In a news release from the RI House and Senate Republicans, support was unanimous to stand with Lt. Governor Dan McKee and RI small business coalitions across the state, calling on Governor Raimondo to immediately allocate federal COVID-19 relief funds to help save Rhode Island’s struggling small and micro business enterprises. An online petition has launched, urging the State to allocate at least 10% of the $125B Cares Act funding for small business grants.
“This money isn’t a slush fund for the Governor to give no-bid contracts to her financial supporters and friends,” said Minority Whip Michael Chippendale, referring to the recently discovered $2M no-bid Boston consultant fee procured by Governor Raimondo. “The funding was created for RI Small and Micro Businesses that are struggling greatly under this current crisis.”
A clause within the act specifically outlines how states can allocate these funds to help small businesses affected by the pandemic. States like New Hampshire, Alaska, Wisconsin, Mississippi and others have already leveraged this clause, some allocating up to $400M in funds for their small business community.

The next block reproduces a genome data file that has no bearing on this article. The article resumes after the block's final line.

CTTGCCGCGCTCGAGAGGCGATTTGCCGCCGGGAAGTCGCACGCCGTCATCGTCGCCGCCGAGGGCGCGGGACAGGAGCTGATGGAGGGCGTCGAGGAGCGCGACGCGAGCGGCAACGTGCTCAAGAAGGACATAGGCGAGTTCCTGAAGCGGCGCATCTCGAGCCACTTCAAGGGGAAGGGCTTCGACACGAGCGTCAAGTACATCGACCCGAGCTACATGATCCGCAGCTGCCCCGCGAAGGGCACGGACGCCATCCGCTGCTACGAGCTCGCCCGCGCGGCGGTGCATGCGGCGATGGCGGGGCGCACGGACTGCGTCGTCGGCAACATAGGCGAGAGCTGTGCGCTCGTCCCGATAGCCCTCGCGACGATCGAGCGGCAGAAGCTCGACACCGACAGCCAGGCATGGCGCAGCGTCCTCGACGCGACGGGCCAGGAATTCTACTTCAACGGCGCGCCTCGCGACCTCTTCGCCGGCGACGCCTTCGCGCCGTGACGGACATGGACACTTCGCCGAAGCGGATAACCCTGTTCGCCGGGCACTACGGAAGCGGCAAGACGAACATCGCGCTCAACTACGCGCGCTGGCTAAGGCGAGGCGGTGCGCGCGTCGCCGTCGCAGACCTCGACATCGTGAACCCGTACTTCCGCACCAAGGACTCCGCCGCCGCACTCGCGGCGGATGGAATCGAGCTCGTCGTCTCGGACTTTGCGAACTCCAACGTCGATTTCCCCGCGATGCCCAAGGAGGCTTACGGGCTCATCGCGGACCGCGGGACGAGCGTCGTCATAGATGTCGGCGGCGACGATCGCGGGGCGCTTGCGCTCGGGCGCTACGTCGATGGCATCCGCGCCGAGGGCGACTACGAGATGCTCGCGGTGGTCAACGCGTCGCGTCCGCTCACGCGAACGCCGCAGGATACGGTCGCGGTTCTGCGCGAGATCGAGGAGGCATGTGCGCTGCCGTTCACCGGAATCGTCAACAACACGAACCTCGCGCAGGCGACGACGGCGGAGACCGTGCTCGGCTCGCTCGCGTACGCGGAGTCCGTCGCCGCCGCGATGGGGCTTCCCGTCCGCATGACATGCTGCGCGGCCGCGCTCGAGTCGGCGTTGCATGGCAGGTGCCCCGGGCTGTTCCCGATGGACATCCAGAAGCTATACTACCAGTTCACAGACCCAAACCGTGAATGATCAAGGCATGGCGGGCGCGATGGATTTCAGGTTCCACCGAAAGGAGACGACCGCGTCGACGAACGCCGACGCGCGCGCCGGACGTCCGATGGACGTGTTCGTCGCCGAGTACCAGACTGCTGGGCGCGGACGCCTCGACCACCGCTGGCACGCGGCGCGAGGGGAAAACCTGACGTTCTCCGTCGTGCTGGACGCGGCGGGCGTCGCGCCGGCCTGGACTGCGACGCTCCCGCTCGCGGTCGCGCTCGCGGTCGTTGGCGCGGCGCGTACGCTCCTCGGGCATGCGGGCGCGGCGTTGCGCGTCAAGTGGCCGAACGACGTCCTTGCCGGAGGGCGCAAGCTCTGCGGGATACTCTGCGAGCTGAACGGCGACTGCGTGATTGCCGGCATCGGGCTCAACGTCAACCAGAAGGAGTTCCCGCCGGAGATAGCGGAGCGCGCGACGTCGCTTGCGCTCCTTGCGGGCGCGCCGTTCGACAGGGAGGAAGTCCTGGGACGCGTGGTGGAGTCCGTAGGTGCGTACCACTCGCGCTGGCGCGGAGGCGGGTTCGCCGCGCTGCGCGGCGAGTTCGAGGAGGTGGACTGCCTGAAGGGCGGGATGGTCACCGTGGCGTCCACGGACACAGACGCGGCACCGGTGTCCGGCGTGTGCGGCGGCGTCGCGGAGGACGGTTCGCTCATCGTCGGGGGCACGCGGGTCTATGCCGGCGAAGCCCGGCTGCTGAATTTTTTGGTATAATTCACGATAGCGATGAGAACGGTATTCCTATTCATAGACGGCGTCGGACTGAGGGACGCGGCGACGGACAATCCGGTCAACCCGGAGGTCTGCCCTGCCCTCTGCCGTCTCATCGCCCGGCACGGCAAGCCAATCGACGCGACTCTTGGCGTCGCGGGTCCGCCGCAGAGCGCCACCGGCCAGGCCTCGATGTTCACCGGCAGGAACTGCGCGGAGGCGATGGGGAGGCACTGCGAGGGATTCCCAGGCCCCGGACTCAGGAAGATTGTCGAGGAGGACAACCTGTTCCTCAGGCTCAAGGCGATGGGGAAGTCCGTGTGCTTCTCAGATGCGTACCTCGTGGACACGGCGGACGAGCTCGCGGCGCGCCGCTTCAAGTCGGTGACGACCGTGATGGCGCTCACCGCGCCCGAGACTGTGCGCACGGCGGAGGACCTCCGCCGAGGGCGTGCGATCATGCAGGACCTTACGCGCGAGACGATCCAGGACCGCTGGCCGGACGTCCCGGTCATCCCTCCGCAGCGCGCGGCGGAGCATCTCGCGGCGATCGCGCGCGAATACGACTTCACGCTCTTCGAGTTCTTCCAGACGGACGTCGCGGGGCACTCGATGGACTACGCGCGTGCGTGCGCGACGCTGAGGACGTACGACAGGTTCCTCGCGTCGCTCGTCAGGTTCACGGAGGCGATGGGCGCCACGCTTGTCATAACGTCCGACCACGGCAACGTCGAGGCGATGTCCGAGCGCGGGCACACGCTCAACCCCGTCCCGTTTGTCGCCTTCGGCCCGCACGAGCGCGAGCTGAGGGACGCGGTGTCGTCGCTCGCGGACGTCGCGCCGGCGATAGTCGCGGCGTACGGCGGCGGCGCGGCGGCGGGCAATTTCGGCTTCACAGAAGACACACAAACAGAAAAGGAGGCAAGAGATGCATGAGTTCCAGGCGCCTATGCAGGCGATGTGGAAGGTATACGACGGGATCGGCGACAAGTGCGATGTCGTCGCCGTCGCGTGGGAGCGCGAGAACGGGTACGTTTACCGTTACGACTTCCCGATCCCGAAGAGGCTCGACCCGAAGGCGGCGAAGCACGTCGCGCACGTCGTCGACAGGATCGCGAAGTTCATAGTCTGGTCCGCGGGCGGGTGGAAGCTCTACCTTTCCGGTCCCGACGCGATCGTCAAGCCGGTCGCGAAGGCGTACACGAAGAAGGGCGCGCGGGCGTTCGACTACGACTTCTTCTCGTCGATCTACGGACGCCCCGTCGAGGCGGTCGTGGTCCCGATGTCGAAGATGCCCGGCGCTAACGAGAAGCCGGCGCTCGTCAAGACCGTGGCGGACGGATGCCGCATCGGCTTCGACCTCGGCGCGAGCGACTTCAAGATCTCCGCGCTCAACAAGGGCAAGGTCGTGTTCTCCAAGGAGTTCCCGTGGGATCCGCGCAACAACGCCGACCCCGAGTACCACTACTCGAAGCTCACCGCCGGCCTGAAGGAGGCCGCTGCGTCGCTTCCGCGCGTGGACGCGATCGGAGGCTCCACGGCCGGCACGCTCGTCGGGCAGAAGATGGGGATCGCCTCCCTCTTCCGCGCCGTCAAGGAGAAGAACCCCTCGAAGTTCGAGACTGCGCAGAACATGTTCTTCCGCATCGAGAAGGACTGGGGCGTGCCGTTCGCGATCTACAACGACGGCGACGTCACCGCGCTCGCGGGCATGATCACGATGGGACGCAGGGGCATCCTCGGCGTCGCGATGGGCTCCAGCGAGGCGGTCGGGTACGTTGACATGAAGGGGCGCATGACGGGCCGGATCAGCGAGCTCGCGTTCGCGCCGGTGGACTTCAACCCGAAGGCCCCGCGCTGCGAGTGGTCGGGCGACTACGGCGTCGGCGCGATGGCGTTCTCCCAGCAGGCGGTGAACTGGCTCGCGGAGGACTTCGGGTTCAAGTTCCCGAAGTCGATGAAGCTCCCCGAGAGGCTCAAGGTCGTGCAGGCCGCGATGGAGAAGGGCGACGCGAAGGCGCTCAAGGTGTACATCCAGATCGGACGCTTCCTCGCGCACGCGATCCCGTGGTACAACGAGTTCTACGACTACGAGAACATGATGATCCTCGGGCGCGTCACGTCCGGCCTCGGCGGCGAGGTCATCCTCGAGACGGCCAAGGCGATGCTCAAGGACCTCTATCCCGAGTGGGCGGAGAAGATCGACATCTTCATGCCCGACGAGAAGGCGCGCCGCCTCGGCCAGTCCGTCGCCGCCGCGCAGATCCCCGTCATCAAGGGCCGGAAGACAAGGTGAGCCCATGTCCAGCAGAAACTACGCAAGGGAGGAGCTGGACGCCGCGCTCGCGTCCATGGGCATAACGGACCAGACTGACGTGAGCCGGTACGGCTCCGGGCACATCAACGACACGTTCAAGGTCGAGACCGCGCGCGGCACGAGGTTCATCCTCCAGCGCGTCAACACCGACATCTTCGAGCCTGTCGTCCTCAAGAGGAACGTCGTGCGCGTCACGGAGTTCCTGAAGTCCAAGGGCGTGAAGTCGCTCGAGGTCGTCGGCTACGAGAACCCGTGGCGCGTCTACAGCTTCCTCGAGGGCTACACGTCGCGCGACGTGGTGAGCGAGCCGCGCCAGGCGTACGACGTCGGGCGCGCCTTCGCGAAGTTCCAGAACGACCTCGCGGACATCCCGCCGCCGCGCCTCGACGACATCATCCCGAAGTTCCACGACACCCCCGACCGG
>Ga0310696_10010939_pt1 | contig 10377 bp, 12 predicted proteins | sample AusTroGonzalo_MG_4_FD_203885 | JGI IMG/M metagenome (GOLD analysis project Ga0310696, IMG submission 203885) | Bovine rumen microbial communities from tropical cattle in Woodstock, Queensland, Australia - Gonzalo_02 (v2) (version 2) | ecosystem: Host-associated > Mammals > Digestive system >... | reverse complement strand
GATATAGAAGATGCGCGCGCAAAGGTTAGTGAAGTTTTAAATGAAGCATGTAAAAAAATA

“We must save our mom and pop businesses. They are the backbone of our local economy in providing jobs and tax revenues,” said State Representative and small business owner, George Nardone. “Many Rhode Island family livelihoods are at stake.”
“It is time to make our small business community a priority,” said Senator Jessica de la Cruz. “Communities all across our state are suffering due to the loss in revenues generated from the abrupt cut off of commerce.”
Dozens of long-standing Rhode Island businesses have already closed their doors due to the financial strains the COVID restrictions placed on small and micro business operations.